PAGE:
Red Rock Canyon A to Z

N: Native American History

In the Mojave Desert, the key to survival is usable water. The springs and many natural catch basins at Red Rock Canyon sustain an abundances of plants and animals, which attracted Southern Paiute Indians, Virgin Anasazi Indians, Desert Archaic peoples, and Paleoarchaic peoples. Animals hunted and harvested included desert tortoise, rabbits, big horn sheep, mule deer, quail, and more. Pinyon pine nuts, manzanita fruits, prickly pear cactus fruits, agave hearts, yucca fruits, and many other plants were used as food or medicine sources.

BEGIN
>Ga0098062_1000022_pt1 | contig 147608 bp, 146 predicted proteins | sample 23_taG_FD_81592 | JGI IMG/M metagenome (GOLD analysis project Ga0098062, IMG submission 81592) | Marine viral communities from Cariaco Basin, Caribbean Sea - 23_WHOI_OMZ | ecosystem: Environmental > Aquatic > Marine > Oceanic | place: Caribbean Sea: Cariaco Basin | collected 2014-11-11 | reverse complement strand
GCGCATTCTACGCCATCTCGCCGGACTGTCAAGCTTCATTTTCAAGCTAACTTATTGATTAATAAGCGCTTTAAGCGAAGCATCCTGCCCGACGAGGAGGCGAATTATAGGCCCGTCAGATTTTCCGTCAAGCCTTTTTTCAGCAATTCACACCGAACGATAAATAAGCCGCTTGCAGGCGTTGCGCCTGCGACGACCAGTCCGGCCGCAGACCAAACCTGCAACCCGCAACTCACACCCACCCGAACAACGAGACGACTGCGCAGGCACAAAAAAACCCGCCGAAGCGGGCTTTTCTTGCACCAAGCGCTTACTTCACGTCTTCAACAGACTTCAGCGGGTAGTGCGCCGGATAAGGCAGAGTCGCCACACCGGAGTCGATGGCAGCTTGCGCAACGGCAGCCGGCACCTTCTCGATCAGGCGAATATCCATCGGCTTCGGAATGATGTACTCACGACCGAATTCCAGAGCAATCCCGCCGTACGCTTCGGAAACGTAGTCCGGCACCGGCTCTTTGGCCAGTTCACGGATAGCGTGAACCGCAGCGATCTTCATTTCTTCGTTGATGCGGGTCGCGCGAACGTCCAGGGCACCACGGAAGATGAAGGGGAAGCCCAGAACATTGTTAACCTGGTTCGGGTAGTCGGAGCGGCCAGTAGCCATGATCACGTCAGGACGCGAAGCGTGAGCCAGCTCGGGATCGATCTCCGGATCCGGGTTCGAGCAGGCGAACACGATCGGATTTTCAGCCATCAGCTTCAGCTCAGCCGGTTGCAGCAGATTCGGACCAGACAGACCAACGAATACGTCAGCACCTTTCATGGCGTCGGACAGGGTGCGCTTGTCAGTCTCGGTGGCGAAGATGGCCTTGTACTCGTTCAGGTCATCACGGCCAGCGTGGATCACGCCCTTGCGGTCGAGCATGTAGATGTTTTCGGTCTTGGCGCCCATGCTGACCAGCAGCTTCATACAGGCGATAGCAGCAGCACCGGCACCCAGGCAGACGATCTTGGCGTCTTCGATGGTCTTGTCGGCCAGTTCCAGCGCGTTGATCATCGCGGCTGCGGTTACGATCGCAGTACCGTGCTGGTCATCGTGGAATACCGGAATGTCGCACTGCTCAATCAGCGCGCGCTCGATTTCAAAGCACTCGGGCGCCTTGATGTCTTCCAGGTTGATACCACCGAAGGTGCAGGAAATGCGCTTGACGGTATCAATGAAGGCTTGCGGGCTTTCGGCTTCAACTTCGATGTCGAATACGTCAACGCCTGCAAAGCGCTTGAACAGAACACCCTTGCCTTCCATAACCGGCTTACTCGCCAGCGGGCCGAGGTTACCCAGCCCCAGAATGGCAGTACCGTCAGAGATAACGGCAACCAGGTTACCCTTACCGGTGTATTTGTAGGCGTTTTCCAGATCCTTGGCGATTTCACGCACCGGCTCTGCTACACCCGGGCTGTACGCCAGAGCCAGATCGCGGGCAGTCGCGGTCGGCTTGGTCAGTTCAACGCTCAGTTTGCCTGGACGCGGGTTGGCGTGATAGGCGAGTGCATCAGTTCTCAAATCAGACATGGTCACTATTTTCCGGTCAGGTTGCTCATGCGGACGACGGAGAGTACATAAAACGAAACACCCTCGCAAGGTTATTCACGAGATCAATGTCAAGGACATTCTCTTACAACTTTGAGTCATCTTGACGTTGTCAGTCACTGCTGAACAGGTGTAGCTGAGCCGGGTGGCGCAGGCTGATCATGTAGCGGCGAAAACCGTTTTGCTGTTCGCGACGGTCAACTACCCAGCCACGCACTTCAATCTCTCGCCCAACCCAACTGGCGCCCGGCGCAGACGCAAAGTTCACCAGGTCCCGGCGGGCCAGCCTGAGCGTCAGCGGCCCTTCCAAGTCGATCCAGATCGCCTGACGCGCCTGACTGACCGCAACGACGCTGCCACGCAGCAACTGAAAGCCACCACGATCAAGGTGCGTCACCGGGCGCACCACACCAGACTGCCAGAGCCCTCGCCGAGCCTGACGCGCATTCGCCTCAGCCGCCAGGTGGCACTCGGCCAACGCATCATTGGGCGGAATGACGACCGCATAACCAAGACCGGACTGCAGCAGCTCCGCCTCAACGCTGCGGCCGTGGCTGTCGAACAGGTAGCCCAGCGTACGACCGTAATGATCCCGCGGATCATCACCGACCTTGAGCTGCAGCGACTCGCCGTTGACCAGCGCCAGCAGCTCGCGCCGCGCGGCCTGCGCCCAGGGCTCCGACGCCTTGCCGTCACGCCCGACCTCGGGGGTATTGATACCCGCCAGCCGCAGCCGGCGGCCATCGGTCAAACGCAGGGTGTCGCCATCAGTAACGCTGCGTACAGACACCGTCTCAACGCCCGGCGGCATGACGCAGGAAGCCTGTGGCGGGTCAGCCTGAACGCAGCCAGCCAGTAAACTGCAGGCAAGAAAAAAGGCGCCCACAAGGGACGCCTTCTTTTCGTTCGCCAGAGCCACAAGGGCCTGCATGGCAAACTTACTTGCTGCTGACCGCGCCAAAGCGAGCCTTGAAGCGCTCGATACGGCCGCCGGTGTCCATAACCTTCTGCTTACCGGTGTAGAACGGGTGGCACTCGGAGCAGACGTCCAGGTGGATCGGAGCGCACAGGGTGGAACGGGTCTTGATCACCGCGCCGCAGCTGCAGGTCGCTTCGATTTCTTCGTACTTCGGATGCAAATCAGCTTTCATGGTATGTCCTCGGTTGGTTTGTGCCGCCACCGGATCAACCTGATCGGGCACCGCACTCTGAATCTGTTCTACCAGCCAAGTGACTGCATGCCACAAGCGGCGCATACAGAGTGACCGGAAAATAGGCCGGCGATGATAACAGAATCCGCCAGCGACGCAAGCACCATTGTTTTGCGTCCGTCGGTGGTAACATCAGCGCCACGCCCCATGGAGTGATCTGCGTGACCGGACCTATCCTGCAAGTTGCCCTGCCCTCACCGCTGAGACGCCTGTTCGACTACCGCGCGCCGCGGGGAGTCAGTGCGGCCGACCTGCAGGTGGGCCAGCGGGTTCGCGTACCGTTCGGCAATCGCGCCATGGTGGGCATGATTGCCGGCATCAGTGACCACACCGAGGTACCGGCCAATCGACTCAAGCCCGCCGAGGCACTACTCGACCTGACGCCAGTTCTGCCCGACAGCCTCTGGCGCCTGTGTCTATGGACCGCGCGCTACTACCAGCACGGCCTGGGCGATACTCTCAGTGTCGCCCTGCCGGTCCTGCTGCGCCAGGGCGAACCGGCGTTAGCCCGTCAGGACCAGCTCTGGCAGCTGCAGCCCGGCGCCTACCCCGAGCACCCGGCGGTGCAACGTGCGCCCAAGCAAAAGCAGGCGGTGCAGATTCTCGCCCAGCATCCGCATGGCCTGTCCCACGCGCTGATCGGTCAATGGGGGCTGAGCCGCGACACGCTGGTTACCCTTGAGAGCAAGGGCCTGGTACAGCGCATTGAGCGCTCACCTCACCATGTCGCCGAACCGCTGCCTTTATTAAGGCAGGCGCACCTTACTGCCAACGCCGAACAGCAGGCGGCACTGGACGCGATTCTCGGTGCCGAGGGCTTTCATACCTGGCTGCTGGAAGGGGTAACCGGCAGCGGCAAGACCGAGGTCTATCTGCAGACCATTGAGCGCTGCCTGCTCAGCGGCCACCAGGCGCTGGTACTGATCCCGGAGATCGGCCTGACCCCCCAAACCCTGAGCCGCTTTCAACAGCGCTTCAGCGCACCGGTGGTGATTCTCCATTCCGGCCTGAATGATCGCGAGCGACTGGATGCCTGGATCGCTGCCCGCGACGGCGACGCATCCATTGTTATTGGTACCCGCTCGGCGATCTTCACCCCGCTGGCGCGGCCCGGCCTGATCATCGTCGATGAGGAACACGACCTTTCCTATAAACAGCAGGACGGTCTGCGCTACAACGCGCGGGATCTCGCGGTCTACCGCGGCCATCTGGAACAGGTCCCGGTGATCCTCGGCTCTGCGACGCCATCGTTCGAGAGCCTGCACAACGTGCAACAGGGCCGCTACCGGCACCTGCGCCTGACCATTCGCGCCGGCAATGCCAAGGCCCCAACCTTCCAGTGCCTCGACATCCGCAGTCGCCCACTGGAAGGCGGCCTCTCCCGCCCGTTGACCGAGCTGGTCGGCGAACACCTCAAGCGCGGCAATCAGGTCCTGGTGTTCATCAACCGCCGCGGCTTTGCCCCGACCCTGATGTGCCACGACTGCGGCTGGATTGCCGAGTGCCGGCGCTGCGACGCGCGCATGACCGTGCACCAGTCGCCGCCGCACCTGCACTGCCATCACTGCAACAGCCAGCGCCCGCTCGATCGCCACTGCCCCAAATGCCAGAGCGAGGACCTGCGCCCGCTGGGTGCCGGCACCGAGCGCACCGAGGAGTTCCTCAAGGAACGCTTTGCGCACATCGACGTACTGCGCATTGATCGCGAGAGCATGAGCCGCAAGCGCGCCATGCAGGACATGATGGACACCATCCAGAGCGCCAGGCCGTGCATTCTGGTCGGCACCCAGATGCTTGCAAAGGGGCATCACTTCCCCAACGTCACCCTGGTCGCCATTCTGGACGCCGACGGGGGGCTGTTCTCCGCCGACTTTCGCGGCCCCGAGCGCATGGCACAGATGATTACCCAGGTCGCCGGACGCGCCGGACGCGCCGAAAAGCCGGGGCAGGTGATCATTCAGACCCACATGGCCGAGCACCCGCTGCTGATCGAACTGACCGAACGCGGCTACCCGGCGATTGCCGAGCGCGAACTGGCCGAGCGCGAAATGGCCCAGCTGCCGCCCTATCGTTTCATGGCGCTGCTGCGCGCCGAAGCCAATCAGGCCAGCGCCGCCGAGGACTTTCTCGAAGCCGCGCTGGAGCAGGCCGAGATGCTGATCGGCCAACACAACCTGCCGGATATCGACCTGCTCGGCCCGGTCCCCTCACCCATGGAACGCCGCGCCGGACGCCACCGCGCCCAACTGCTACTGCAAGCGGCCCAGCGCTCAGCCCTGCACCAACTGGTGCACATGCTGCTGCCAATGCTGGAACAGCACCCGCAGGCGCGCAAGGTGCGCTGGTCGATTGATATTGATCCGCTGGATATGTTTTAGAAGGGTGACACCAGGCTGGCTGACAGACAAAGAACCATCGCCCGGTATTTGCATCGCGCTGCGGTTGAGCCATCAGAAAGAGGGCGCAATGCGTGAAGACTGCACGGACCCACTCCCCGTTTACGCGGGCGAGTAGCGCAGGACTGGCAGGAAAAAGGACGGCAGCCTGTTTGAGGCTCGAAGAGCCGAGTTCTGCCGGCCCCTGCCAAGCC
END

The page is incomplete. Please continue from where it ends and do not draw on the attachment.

Native people used this area for thousands of years, living in the desert valley during the fall and winter and migrating to the hills and mountains during spring and summer. Some cultures used rock shelters and others built structures. Evidence of their existence includes agave roasting pits (ancient kitchens), petroglyphs (art sketched into the rock), and pictographs (art painted onto the rock). These cultural resources are considered precious artifacts to respect and protect. The Willow Springs Picnic Area and the Red Spring Picnic Area are two easily accessible spots to see these archaeological sites.

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